Conference paper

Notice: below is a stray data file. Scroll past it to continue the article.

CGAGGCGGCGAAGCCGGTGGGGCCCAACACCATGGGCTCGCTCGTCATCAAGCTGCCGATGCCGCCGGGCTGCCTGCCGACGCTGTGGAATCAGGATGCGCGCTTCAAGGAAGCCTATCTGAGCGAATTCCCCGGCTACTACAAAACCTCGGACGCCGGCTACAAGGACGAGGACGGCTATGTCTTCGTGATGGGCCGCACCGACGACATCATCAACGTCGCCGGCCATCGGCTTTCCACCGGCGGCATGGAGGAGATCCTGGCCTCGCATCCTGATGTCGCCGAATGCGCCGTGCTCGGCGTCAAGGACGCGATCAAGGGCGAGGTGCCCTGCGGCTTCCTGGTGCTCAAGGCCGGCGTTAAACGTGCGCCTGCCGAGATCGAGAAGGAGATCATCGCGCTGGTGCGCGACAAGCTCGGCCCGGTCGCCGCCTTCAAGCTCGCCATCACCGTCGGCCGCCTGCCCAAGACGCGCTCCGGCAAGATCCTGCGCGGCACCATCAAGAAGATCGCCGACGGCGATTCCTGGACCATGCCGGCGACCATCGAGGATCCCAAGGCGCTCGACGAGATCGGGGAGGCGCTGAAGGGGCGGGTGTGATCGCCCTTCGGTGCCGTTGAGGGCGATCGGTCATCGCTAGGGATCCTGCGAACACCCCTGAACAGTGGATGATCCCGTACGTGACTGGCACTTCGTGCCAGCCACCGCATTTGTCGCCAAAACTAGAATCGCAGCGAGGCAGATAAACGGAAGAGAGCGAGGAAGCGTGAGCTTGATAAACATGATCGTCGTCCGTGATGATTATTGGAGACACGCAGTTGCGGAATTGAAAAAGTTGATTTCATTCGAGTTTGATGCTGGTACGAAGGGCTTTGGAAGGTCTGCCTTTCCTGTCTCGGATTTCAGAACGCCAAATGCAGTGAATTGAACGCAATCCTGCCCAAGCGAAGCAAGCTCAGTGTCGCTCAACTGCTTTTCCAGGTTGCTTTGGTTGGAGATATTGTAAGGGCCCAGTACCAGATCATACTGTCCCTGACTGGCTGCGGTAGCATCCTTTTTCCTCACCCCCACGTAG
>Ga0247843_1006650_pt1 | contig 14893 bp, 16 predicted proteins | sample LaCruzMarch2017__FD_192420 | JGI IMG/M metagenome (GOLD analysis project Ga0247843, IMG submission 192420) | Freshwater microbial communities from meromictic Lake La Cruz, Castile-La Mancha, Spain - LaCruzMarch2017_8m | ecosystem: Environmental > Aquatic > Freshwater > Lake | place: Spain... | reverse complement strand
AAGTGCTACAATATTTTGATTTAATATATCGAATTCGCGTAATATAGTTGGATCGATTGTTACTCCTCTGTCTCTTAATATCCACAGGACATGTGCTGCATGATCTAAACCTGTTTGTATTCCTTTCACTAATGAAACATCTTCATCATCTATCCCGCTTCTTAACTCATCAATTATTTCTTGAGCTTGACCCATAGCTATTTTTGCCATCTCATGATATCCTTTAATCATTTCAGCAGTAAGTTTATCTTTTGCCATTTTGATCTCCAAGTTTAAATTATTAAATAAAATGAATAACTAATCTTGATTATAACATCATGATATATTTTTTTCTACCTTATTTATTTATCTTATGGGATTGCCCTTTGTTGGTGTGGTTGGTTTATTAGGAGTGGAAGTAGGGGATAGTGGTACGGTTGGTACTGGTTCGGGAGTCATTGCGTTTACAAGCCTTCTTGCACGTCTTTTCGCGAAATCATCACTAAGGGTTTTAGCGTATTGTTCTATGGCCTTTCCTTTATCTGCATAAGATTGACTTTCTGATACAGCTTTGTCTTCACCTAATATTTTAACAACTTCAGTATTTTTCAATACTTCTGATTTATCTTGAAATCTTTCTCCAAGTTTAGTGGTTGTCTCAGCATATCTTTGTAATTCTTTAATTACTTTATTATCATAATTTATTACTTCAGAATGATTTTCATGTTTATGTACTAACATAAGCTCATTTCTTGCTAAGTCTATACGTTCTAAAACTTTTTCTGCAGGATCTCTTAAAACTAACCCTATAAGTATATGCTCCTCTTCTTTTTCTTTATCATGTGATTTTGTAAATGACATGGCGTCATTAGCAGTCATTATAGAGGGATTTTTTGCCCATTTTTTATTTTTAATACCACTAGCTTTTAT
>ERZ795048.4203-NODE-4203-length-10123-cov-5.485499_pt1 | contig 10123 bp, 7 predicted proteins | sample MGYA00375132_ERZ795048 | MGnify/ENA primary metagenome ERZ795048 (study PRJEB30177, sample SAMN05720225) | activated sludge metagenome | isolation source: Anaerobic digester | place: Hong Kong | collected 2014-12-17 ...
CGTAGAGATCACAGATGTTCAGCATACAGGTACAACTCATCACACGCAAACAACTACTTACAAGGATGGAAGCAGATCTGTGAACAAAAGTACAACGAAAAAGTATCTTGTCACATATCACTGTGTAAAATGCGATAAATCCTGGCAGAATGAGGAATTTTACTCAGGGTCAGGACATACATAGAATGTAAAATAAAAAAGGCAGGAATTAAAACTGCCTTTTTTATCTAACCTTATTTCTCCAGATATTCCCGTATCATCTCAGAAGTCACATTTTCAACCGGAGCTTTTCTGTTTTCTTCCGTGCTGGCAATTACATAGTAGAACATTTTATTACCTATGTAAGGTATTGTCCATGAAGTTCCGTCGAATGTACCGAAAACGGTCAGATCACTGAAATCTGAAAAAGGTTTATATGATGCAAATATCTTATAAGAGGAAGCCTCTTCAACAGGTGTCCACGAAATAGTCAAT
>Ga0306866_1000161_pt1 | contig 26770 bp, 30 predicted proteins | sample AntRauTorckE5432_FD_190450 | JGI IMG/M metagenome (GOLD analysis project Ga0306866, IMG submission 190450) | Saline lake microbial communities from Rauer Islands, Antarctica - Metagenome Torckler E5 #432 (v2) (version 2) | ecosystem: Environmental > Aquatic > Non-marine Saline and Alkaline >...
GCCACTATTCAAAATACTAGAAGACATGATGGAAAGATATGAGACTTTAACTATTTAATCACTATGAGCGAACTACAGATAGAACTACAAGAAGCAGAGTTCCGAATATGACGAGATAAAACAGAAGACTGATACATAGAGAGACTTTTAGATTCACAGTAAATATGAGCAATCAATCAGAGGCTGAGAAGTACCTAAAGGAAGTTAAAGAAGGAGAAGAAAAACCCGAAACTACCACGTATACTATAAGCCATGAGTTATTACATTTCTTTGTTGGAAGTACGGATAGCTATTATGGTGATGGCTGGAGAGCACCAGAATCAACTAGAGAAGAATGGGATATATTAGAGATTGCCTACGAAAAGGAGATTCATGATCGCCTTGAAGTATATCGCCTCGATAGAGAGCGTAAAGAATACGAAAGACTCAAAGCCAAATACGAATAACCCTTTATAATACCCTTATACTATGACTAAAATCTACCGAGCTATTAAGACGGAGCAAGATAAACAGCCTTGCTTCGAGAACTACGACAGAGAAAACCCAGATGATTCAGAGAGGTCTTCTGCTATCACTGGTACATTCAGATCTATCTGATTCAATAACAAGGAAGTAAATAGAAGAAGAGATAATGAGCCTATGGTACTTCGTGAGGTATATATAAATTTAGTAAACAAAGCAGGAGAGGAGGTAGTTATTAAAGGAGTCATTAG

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The International Panel on Climate Change (IPCC) Fourth Assessment Report (FAR) states that the warming of the climate system is now “unequivocal”, and is “evident from observations of increases in global average air and ocean temperatures, widespread melting of snow and ice and rising global average sea level” (IPCC, 2007). It is also likely that despite current mitigation policies and related sustainable developments, the level of greenhouse gases in the atmosphere will continue to increase over the next few decades. As a result, the global climate system will very likely see changes that exceed those observed over the past century. Over the coming decades, southern Australia is likely to experience continued increases in temperature, changes in rainfall (likely reductions in winter and spring), an increase in daily rainfall intensity but longer dry spells between rainfall events, an increase in evapotranspiration (the combined effects of evaporation and plant transpiration), an increase in very hot days and nights, a reduction in the frequency of frosts and snowfall events, a likely increase in the number of extreme fire danger days, sea level rise and increased frequency and height of storm surge events.

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